Over the next few weeks, I’m afraid you’re going to see the Conservative party go into election mode.
The story they’ll tell is simple.
The problems we face today can only be solved if we set out a bold plan for less government.
In the words of the authors of Britannia Unchained, they’ll say “the siren call of the statists’ must be resisted and the “deadwood from the public sector” cut back.
Well, I’ll share a secret.
It wasn’t too much government that caused the financial crash. And it wasn’t too much government that caused the wage crash either.
What we need today is some-one to fix the market, with a different kind of government. A smarter government, determined to act to help our country grow and create a society where no matter who you are or where you’re from, if you work hard, you’ll succeed.
That’s the country I want for my children and my constituents.
I’m some-one who has been very fortunate in life.
I went from behind a fry station in McDonalds in Harlow, to the Harvard Business School to start a business, to represent Hodge Hill with a seat in the Cabinet.
Today, my young constituents are denied those kinds of chances. More than one in five is unemployed and two thirds don’t get to go university.
I am in politics to change that.
I am in politics to restore the kind of social mobility that once upon a time we had in this country.
And I believe we can do it, but only if we change course.
I know the size of the task.
But with your help, I believe it can be done.
Thank you very much.
 Autor and Dorn, Services and Polarisation, American Economic Review, 2013.
 McKinsey, p.18.
 In Scotland the ratio isn’t 10 to 1, it’s 2 to 1.
 OECD, p45
 OECD, 46
Last week I led a delegation from the Commonwealth Parliamentary Association (CPA) to India. Whilst on the trip I wrote an article on UK / India collaboration on Higher Education and particularly International Students for the Times Higher Educational Supplement. You can read the text of my article below:
We must rev up our relationship with India
27 FEBRUARY 2014
The UK has to strengthen ties with Asia if it is to reverse the decline in international students, says Liam Byrne
The fall in international student numbers has caused widespread concern across UK universities – and rightly so. Amid a booming global market for higher education, a drop in numbers reveals one blunt truth: Britain is losing market share.
I’ve just returned from India, where I was getting to the bottom of what we need to do to stop the decline and restart the growth. Three facts are striking.
First, we are not even at the “end of the beginning” of our education relationship. Education leaders in India are very clear about the value of international links. “We want our students to be able to compete as global citizens,” one college principal said to me. It’s as simple as that.
The British Council has breathtaking forecasts about the size of the Indian student market. It is not simply that there are more than 600 million people under the age of 25, it is also that Indian students have the biggest appetite to learn abroad. In a country that is clear about the economic virtues of learning English, just 10 per cent of the 1.2 billion population speak English and only 5 per cent speak it well. There is a huge market for us to aim at.
Second, the British education brand still holds extraordinary lustre – but our competition is increasing dramatically.
In a Q&A with 100 students at the elite Sri Venkateswara College at the University of Delhi, I heard from India’s future research scientists, biotech entrepreneurs, teachers, journalists and politicians. What is fascinating is how many of these young people consider international experience and connections to be critical to their future success. But plenty are worried about the chances of landing a graduate level job in the UK even if they manage to undertake their undergraduate studies here.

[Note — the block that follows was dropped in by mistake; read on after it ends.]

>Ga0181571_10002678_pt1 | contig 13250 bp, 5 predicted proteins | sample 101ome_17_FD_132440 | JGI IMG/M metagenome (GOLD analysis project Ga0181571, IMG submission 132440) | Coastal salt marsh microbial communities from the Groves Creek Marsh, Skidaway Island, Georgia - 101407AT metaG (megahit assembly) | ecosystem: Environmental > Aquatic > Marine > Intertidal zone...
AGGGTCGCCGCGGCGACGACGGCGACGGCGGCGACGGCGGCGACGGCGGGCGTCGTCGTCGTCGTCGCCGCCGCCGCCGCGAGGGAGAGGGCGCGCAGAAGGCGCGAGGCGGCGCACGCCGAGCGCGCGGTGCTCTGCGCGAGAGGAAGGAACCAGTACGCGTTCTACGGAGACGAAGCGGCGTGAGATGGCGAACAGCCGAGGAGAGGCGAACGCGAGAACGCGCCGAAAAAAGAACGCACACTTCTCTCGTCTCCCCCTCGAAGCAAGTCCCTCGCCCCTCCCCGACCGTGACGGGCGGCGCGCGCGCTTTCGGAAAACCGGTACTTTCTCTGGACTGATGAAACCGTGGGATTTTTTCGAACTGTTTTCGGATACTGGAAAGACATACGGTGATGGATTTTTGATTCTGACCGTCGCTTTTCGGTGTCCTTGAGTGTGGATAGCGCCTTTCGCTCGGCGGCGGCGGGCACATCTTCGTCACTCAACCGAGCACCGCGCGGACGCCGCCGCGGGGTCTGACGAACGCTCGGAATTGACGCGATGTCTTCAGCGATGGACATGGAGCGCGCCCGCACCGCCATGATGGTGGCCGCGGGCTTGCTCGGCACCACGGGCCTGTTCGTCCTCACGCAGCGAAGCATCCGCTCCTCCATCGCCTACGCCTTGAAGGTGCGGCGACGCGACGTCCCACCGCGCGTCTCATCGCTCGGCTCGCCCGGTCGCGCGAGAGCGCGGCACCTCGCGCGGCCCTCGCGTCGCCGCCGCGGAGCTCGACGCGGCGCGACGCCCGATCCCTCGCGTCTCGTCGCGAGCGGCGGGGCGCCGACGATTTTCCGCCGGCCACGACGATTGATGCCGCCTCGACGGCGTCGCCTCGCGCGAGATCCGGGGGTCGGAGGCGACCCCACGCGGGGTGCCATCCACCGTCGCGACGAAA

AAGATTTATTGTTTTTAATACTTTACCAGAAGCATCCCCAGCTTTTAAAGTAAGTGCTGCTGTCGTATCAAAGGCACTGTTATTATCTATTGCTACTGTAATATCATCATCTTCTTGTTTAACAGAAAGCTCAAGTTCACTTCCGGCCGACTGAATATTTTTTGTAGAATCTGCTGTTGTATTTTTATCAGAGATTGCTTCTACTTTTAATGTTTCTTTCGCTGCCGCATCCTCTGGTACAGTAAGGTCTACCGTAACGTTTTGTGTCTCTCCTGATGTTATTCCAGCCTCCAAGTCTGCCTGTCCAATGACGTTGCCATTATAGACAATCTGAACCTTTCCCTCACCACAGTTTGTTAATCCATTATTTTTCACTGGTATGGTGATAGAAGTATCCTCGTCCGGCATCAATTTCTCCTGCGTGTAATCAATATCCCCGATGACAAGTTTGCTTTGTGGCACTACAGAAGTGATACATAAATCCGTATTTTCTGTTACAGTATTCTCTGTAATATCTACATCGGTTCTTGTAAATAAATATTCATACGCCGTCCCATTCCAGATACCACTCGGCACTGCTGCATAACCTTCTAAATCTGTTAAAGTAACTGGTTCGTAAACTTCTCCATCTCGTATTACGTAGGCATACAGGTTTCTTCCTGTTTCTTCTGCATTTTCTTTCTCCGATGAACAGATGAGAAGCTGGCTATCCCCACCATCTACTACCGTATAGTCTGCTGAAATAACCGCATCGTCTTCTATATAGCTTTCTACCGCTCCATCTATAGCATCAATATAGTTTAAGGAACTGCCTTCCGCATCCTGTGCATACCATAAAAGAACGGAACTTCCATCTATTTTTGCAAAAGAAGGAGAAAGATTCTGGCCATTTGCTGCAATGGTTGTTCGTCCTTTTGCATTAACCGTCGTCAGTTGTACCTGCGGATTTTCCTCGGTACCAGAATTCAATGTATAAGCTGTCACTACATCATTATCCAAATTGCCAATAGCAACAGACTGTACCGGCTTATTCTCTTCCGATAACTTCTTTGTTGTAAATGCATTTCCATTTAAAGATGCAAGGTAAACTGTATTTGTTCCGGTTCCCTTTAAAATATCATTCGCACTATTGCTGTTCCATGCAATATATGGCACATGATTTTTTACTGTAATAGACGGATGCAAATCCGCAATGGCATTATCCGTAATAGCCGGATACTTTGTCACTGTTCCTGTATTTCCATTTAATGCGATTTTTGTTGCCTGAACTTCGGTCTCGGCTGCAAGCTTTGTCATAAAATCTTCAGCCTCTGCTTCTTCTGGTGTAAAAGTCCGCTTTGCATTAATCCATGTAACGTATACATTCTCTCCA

Timothy Garton Ash, professor of European studies at the University of Oxford, recently argued in a national newspaper that a thesaurus does not contain enough words to describe the folly of the government’s approach; last week, his comments featured in the op-ed pages of The Hindu andHindustan Times.
I know better than most the challenges of getting the immigration balance right. When I was immigration minister, I created the UK Border Agency and introduced the points system. I took immense care to create a system that I thought would work well for UK universities, not least because every British ambassador I met told me that increasing foreign student numbers was the key to expanding our long-term influence in countries where we are not quite the centre of diplomatic attention.
No doubt I did not get everything right. But the signals sent by the reforms of the past three years are heard loud and clear by potential students in India, creating a great wall of noise that makes it harder, not easier, to get the message through about our brilliant UK universities.
That is why it is simply ridiculous that students are in the “net migration target”, and that is why David Hanson, the shadow immigration minister, and I will be soon hosting round-table talks with university and further education leaders to discuss how to claw back lost ground. After all, universities in India have plenty of choice in terms of selecting international partners. One leading principal told me that she was partnering with institutions in Germany and Italy because they teach English well – and more cheaply than we do.
Third, we have to think more radically about building a deeper and wider UK-India education relationship.
Indian vice-chancellors are hungry not just for UK students, but for joint research, faculty and postdocs, beyond the 600 or so education partnerships created through the UK-India Education Research Initiative.
India’s business leaders, like their counterparts in the UK, want a better supply of more “employable” students, and the Indian government has set a target of upskilling an incredible 500 million people within a decade. Like us, Indian policymakers worry about closing the gap between secondary school and university, and that means vast opportunities for our great further education colleges.